Do they ever really work?
This Treehugger post on a Toronto bikeshare service reminded me of my hazy days in Missoula, MT. (The weather was plenty clear, mind you …)
While I was there, a bikeshare service called Freecycles was launched with great fanfare, flooding the streets with clunky green refurbished bikes — free to use for anyone! For a while they were an iconic sight around town. Of course, I never rode one, and didn’t know anybody who did, except as a novelty. Then there were fewer, and fewer, and then the program disappeared with a whimper.
And it’s not a surprise, I guess. Who exactly is supposed to be the target user for bikeshare services?
Most of the kids in Missoula — and man, it really was packed with kids … kids and bars — were trustafarians, attending college, or coasting along post-college, smoking pot and snowboarding. Every one of those kids had enough money for his/her own bike, especially since you could get a used one for under $100, easy. I think maybe the idea was that drunk folk leaving the bars could ride home rather than drive, but if the kids in Missoula knew how to do anything, it was drink (and plan to drink, and talk about drinking), and they knew how to get home. Those who biked to the bars biked home, those who drove drove home. Nobody changed their habits.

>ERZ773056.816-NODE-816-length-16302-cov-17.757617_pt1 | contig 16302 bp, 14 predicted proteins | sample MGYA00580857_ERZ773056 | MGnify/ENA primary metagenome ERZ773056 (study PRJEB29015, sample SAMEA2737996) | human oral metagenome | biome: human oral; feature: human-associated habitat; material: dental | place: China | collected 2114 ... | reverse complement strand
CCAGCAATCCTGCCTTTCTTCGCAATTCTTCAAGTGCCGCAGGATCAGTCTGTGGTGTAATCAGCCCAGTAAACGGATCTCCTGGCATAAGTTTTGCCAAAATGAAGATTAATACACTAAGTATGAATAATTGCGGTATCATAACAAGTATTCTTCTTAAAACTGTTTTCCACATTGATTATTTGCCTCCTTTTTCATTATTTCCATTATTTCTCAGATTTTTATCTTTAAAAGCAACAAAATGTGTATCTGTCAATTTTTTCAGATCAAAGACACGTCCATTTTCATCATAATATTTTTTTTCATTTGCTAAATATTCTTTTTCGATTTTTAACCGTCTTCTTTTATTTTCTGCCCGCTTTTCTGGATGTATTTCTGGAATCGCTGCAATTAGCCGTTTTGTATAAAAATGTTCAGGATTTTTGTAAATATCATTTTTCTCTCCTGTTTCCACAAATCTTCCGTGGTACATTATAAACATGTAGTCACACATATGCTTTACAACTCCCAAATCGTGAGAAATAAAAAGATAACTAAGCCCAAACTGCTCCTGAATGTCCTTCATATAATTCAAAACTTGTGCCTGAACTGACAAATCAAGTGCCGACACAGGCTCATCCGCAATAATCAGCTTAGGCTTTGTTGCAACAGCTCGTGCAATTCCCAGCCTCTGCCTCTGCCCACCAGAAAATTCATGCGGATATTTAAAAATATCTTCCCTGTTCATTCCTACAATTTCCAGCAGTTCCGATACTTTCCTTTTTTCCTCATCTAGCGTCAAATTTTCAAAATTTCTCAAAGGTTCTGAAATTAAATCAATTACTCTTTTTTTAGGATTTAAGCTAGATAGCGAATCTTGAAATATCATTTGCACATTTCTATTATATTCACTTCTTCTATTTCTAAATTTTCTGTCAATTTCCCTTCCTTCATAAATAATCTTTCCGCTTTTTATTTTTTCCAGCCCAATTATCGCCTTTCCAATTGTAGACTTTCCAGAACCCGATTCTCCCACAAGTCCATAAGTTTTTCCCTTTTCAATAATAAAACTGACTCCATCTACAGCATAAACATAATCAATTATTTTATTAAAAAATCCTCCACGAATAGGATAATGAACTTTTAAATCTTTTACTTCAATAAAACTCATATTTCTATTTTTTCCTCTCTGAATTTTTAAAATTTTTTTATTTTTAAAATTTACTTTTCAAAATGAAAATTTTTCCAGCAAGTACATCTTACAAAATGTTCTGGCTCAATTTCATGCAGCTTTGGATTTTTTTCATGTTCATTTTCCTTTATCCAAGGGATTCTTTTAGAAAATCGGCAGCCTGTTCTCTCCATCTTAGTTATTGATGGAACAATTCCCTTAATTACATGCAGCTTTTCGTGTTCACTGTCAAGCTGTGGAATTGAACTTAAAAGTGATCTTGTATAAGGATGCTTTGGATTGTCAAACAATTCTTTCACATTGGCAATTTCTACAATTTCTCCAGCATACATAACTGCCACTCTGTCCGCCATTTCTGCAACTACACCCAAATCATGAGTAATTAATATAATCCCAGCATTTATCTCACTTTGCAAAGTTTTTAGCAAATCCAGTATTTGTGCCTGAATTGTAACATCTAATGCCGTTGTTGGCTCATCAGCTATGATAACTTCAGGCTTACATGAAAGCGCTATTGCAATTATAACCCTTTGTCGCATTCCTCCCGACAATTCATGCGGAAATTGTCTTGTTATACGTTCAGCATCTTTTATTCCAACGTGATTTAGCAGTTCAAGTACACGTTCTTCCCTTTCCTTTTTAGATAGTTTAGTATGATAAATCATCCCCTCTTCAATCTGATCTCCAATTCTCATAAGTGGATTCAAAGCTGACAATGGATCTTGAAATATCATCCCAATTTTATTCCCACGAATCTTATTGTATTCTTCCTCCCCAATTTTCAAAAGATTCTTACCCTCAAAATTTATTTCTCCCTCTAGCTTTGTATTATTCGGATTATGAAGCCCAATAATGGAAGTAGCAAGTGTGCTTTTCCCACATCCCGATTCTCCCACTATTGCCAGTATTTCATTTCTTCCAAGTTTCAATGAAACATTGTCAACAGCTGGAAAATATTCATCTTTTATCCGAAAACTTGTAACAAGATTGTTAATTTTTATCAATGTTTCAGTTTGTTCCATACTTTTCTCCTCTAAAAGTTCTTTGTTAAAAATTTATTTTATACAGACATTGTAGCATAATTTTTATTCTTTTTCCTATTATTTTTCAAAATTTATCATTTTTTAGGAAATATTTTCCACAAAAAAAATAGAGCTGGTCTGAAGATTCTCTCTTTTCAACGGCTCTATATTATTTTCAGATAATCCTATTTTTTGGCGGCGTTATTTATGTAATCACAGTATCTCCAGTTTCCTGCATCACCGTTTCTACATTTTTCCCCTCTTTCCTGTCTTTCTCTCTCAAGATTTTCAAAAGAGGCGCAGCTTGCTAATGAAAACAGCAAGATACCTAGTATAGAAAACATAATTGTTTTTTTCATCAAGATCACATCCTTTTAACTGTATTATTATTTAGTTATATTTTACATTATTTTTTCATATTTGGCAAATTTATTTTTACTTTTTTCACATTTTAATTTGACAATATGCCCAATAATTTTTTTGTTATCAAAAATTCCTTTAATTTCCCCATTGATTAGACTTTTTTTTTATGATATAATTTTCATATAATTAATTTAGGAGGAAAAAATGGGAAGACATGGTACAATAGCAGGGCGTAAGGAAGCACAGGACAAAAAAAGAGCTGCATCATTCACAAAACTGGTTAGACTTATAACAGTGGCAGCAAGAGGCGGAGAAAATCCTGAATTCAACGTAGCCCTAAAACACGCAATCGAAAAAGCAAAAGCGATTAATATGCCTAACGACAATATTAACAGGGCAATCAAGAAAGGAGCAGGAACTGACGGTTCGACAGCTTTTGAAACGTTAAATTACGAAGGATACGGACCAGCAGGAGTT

The one demographic I imagine could actually use free transportation like this is low-income people who genuinely can’t afford a bike and need reliable transportation to and from work. But the bike placement was so random, it couldn’t be relied on. And Missoula is a tiny town without much of a low-income population anyway.
And regardless, the bikes steadily disappeared, as people discarded them in ditches, or rode them far out of town and left them, or who knows what.
As much as I like the idea, I wonder if similar problems will not plague all bikeshare and carshare services. The people who will use them don’t really need them, and the people who really need them won’t be able to rely on them.
What do you think?
CODA: Freecycles has reconstituted itself, with more emphasis on free bike-repair facilities, educational services, and festivals. They still offer free bikes for sharing, but the website pointedly notes, "Usually half [the bikes] survive the season. This program is more about trust and sharing than transportation." Well, at least half about trust and sharing. The other half about looting the commons …